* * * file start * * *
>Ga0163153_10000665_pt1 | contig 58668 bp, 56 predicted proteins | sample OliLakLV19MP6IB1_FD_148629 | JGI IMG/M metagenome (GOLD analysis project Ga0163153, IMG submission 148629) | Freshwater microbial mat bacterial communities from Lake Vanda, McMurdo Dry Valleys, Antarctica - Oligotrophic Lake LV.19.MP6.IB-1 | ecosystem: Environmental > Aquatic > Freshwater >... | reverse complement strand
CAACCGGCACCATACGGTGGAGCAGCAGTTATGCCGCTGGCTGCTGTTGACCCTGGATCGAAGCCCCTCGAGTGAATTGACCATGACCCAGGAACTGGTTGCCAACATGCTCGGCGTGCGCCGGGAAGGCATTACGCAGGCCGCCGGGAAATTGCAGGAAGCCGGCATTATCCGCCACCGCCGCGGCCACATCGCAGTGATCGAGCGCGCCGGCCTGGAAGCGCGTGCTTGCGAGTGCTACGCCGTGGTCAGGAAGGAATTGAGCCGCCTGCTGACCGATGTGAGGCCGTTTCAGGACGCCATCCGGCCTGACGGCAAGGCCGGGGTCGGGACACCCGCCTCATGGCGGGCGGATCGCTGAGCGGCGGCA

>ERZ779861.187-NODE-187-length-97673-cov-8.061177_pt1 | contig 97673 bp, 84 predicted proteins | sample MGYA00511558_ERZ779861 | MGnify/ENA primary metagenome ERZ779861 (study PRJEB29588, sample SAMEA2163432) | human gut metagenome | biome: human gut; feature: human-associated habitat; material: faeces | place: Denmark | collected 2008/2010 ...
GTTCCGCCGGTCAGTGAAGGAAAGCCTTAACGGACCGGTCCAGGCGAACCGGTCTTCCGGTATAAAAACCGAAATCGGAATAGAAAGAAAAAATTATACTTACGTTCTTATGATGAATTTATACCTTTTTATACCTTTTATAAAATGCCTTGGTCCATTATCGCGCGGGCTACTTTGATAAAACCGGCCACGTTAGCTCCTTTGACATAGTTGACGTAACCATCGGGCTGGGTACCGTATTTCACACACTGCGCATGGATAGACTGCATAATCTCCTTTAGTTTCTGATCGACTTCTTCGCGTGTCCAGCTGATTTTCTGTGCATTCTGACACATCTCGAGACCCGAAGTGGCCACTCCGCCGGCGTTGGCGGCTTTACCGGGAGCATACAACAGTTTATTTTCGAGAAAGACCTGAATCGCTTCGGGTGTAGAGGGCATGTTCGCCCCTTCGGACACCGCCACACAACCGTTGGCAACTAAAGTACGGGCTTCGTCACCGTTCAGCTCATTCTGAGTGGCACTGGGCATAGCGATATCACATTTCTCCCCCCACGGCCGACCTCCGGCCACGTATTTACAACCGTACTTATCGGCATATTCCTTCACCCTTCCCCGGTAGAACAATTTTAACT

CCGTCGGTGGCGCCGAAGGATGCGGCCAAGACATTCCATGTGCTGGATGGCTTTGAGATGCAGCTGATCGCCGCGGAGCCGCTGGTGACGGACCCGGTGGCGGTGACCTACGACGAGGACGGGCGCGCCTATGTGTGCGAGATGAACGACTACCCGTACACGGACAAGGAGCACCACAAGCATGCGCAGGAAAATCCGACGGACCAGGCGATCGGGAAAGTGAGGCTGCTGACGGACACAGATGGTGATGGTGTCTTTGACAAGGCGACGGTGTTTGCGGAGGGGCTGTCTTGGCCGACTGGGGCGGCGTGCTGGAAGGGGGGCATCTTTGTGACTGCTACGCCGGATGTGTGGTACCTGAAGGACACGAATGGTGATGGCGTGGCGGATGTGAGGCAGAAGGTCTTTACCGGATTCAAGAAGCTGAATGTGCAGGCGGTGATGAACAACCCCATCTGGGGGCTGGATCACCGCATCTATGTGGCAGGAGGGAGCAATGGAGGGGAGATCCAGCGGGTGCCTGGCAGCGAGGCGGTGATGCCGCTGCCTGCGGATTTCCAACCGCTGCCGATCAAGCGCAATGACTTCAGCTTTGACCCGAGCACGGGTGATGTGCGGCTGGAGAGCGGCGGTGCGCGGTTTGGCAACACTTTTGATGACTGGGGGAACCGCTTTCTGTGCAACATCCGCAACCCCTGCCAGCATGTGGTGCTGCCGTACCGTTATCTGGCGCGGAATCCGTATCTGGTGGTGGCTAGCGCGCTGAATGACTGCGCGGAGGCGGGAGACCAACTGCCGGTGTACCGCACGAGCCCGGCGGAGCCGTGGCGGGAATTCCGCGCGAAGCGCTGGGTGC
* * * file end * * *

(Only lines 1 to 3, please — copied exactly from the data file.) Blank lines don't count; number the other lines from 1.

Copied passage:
>Ga0163153_10000665_pt1 | contig 58668 bp, 56 predicted proteins | sample OliLakLV19MP6IB1_FD_148629 | JGI IMG/M metagenome (GOLD analysis project Ga0163153, IMG submission 148629) | Freshwater microbial mat bacterial communities from Lake Vanda, McMurdo Dry Valleys, Antarctica - Oligotrophic Lake LV.19.MP6.IB-1 | ecosystem: Environmental > Aquatic > Freshwater >... | reverse complement strand
CAACCGGCACCATACGGTGGAGCAGCAGTTATGCCGCTGGCTGCTGTTGACCCTGGATCGAAGCCCCTCGAGTGAATTGACCATGACCCAGGAACTGGTTGCCAACATGCTCGGCGTGCGCCGGGAAGGCATTACGCAGGCCGCCGGGAAATTGCAGGAAGCCGGCATTATCCGCCACCGCCGCGGCCACATCGCAGTGATCGAGCGCGCCGGCCTGGAAGCGCGTGCTTGCGAGTGCTACGCCGTGGTCAGGAAGGAATTGAGCCGCCTGCTGACCGATGTGAGGCCGTTTCAGGACGCCATCCGGCCTGACGGCAAGGCCGGGGTCGGGACACCCGCCTCATGGCGGGCGGATCGCTGAGCGGCGGCA

>ERZ779861.187-NODE-187-length-97673-cov-8.061177_pt1 | contig 97673 bp, 84 predicted proteins | sample MGYA00511558_ERZ779861 | MGnify/ENA primary metagenome ERZ779861 (study PRJEB29588, sample SAMEA2163432) | human gut metagenome | biome: human gut; feature: human-associated habitat; material: faeces | place: Denmark | collected 2008/2010 ...